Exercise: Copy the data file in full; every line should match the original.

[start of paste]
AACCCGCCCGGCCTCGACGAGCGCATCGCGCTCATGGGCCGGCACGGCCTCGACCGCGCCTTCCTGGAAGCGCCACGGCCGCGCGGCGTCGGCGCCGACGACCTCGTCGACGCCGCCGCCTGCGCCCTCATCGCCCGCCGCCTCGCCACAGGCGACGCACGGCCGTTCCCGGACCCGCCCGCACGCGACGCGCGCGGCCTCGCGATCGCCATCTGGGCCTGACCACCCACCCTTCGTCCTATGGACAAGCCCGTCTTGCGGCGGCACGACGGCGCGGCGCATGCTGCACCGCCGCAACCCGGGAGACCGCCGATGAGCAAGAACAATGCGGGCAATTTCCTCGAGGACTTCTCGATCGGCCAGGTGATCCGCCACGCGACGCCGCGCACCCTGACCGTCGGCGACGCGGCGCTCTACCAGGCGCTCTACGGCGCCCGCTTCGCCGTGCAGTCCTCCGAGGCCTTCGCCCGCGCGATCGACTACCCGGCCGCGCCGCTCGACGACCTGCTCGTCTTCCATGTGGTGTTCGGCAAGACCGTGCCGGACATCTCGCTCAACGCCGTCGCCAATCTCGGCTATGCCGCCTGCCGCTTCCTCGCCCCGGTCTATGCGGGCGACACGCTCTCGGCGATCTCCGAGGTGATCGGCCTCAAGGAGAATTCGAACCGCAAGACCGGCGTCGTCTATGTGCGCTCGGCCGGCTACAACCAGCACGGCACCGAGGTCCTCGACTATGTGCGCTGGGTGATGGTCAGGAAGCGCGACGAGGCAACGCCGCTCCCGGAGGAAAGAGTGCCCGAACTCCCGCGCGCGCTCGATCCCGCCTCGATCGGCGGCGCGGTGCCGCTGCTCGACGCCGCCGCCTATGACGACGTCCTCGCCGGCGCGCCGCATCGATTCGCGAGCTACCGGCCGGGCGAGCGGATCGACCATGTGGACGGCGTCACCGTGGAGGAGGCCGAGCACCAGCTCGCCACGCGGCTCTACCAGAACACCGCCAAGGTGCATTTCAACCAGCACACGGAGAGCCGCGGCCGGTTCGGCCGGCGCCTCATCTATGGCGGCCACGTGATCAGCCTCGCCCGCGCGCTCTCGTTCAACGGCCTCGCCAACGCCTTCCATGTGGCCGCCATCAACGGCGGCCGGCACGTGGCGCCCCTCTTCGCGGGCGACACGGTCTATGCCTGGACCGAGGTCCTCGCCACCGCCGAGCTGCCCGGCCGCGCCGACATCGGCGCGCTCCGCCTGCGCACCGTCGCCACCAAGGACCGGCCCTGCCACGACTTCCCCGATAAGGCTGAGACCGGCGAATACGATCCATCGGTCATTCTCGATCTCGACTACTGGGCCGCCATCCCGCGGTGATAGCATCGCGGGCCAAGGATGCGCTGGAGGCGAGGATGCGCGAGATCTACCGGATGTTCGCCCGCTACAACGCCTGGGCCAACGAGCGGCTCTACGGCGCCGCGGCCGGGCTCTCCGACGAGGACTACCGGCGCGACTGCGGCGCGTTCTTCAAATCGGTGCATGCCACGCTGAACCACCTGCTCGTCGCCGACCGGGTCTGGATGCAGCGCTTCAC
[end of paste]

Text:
AACCCGCCCGGCCTCGACGAGCGCATCGCGCTCATGGGCCGGCACGGCCTCGACCGCGCCTTCCTGGAAGCGCCACGGCCGCGCGGCGTCGGCGCCGACGACCTCGTCGACGCCGCCGCCTGCGCCCTCATCGCCCGCCGCCTCGCCACAGGCGACGCACGGCCGTTCCCGGACCCGCCCGCACGCGACGCGCGCGGCCTCGCGATCGCCATCTGGGCCTGACCACCCACCCTTCGTCCTATGGACAAGCCCGTCTTGCGGCGGCACGACGGCGCGGCGCATGCTGCACCGCCGCAACCCGGGAGACCGCCGATGAGCAAGAACAATGCGGGCAATTTCCTCGAGGACTTCTCGATCGGCCAGGTGATCCGCCACGCGACGCCGCGCACCCTGACCGTCGGCGACGCGGCGCTCTACCAGGCGCTCTACGGCGCCCGCTTCGCCGTGCAGTCCTCCGAGGCCTTCGCCCGCGCGATCGACTACCCGGCCGCGCCGCTCGACGACCTGCTCGTCTTCCATGTGGTGTTCGGCAAGACCGTGCCGGACATCTCGCTCAACGCCGTCGCCAATCTCGGCTATGCCGCCTGCCGCTTCCTCGCCCCGGTCTATGCGGGCGACACGCTCTCGGCGATCTCCGAGGTGATCGGCCTCAAGGAGAATTCGAACCGCAAGACCGGCGTCGTCTATGTGCGCTCGGCCGGCTACAACCAGCACGGCACCGAGGTCCTCGACTATGTGCGCTGGGTGATGGTCAGGAAGCGCGACGAGGCAACGCCGCTCCCGGAGGAAAGAGTGCCCGAACTCCCGCGCGCGCTCGATCCCGCCTCGATCGGCGGCGCGGTGCCGCTGCTCGACGCCGCCGCCTATGACGACGTCCTCGCCGGCGCGCCGCATCGATTCGCGAGCTACCGGCCGGGCGAGCGGATCGACCATGTGGACGGCGTCACCGTGGAGGAGGCCGAGCACCAGCTCGCCACGCGGCTCTACCAGAACACCGCCAAGGTGCATTTCAACCAGCACACGGAGAGCCGCGGCCGGTTCGGCCGGCGCCTCATCTATGGCGGCCACGTGATCAGCCTCGCCCGCGCGCTCTCGTTCAACGGCCTCGCCAACGCCTTCCATGTGGCCGCCATCAACGGCGGCCGGCACGTGGCGCCCCTCTTCGCGGGCGACACGGTCTATGCCTGGACCGAGGTCCTCGCCACCGCCGAGCTGCCCGGCCGCGCCGACATCGGCGCGCTCCGCCTGCGCACCGTCGCCACCAAGGACCGGCCCTGCCACGACTTCCCCGATAAGGCTGAGACCGGCGAATACGATCCATCGGTCATTCTCGATCTCGACTACTGGGCCGCCATCCCGCGGTGATAGCATCGCGGGCCAAGGATGCGCTGGAGGCGAGGATGCGCGAGATCTACCGGATGTTCGCCCGCTACAACGCCTGGGCCAACGAGCGGCTCTACGGCGCCGCGGCCGGGCTCTCCGACGAGGACTACCGGCGCGACTGCGGCGCGTTCTTCAAATCGGTGCATGCCACGCTGAACCACCTGCTCGTCGCCGACCGGGTCTGGATGCAGCGCTTCAC